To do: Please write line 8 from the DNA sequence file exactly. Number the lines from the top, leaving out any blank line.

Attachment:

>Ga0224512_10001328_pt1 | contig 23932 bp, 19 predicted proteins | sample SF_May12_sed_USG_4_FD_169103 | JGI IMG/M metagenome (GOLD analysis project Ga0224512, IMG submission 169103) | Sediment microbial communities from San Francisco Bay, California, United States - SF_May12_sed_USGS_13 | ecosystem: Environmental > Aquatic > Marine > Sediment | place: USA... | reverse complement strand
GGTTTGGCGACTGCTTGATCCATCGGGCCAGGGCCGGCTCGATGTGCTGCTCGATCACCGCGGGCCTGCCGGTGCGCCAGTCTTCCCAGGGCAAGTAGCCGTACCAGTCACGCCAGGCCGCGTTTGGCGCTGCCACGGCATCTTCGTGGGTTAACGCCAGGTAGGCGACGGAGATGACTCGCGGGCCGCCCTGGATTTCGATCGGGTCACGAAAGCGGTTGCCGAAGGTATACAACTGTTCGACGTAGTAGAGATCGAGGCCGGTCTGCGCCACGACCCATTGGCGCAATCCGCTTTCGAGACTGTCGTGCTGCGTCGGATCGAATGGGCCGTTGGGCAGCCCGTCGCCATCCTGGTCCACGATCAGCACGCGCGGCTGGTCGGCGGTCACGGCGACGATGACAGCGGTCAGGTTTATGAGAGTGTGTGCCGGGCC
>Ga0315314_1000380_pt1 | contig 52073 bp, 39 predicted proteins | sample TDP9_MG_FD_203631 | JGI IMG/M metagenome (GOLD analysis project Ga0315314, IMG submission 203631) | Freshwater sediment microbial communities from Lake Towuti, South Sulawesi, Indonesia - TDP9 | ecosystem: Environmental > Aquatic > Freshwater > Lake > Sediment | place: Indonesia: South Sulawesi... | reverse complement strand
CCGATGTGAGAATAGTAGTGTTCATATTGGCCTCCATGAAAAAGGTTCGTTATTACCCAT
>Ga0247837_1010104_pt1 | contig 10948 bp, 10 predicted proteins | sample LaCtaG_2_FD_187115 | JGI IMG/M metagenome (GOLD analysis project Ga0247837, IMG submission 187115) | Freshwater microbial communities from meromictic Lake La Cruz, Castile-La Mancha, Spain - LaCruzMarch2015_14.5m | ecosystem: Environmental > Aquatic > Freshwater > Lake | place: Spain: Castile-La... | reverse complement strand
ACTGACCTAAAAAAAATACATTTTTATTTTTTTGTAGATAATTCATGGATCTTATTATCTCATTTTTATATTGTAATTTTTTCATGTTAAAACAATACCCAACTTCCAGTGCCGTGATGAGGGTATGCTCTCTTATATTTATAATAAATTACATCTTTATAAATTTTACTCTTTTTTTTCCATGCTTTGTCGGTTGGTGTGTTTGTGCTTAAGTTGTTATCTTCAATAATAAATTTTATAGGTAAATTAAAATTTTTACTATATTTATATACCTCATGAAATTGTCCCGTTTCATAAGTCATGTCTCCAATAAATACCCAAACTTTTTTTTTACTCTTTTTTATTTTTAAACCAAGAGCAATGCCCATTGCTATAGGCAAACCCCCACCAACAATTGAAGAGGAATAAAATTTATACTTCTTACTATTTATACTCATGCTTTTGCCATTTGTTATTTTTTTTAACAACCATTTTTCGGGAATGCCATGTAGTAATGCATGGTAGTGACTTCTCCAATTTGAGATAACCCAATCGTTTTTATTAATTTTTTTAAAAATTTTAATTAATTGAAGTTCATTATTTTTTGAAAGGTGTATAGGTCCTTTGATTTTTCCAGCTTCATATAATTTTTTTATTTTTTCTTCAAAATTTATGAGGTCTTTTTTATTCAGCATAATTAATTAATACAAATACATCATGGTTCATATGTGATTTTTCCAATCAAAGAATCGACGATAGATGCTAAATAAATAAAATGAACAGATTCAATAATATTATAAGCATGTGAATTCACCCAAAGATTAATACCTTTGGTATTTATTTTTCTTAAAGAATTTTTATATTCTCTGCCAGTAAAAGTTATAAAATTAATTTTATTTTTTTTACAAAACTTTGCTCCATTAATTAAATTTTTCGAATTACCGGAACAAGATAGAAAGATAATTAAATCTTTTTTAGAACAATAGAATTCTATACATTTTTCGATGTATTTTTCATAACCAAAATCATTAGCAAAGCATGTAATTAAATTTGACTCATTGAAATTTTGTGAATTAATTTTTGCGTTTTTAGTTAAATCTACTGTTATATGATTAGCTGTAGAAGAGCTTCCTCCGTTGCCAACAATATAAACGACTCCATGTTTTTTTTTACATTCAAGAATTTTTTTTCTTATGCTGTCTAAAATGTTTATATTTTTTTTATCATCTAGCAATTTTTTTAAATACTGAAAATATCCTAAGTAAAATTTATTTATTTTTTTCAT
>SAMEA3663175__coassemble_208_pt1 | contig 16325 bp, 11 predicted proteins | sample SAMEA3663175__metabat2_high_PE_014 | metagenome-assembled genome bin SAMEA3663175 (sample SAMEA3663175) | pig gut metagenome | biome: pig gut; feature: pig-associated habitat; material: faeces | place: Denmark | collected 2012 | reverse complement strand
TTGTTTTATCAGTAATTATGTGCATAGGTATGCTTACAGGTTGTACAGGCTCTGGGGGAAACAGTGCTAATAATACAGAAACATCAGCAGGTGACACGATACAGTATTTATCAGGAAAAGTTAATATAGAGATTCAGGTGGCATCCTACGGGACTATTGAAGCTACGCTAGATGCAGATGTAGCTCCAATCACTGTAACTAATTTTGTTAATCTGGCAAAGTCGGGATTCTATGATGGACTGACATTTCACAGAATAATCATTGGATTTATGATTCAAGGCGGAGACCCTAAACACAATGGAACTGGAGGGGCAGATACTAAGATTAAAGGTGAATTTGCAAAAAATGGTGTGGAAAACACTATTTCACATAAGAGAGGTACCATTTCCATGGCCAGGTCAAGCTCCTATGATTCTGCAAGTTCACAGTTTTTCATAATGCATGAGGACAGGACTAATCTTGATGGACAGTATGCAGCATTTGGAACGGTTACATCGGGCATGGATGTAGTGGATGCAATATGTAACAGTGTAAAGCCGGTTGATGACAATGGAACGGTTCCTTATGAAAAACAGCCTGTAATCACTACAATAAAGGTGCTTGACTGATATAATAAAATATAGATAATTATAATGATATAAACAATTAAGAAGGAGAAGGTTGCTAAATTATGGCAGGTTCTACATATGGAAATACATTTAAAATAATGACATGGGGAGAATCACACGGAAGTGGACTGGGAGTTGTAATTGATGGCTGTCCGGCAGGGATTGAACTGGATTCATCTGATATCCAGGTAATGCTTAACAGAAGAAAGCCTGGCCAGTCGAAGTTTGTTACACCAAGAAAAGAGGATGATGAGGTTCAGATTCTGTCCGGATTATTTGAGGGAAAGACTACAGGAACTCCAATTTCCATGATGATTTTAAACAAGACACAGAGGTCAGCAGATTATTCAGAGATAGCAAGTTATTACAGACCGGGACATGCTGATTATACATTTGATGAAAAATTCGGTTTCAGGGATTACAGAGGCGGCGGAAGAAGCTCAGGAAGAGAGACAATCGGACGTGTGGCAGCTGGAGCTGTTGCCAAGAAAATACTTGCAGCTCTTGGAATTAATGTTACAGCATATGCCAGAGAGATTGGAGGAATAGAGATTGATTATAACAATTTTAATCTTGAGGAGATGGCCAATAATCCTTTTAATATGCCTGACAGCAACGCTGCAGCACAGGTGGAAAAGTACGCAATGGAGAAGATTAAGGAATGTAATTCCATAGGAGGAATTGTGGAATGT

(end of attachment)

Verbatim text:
TTGTTTTATCAGTAATTATGTGCATAGGTATGCTTACAGGTTGTACAGGCTCTGGGGGAAACAGTGCTAATAATACAGAAACATCAGCAGGTGACACGATACAGTATTTATCAGGAAAAGTTAATATAGAGATTCAGGTGGCATCCTACGGGACTATTGAAGCTACGCTAGATGCAGATGTAGCTCCAATCACTGTAACTAATTTTGTTAATCTGGCAAAGTCGGGATTCTATGATGGACTGACATTTCACAGAATAATCATTGGATTTATGATTCAAGGCGGAGACCCTAAACACAATGGAACTGGAGGGGCAGATACTAAGATTAAAGGTGAATTTGCAAAAAATGGTGTGGAAAACACTATTTCACATAAGAGAGGTACCATTTCCATGGCCAGGTCAAGCTCCTATGATTCTGCAAGTTCACAGTTTTTCATAATGCATGAGGACAGGACTAATCTTGATGGACAGTATGCAGCATTTGGAACGGTTACATCGGGCATGGATGTAGTGGATGCAATATGTAACAGTGTAAAGCCGGTTGATGACAATGGAACGGTTCCTTATGAAAAACAGCCTGTAATCACTACAATAAAGGTGCTTGACTGATATAATAAAATATAGATAATTATAATGATATAAACAATTAAGAAGGAGAAGGTTGCTAAATTATGGCAGGTTCTACATATGGAAATACATTTAAAATAATGACATGGGGAGAATCACACGGAAGTGGACTGGGAGTTGTAATTGATGGCTGTCCGGCAGGGATTGAACTGGATTCATCTGATATCCAGGTAATGCTTAACAGAAGAAAGCCTGGCCAGTCGAAGTTTGTTACACCAAGAAAAGAGGATGATGAGGTTCAGATTCTGTCCGGATTATTTGAGGGAAAGACTACAGGAACTCCAATTTCCATGATGATTTTAAACAAGACACAGAGGTCAGCAGATTATTCAGAGATAGCAAGTTATTACAGACCGGGACATGCTGATTATACATTTGATGAAAAATTCGGTTTCAGGGATTACAGAGGCGGCGGAAGAAGCTCAGGAAGAGAGACAATCGGACGTGTGGCAGCTGGAGCTGTTGCCAAGAAAATACTTGCAGCTCTTGGAATTAATGTTACAGCATATGCCAGAGAGATTGGAGGAATAGAGATTGATTATAACAATTTTAATCTTGAGGAGATGGCCAATAATCCTTTTAATATGCCTGACAGCAACGCTGCAGCACAGGTGGAAAAGTACGCAATGGAGAAGATTAAGGAATGTAATTCCATAGGAGGAATTGTGGAATGT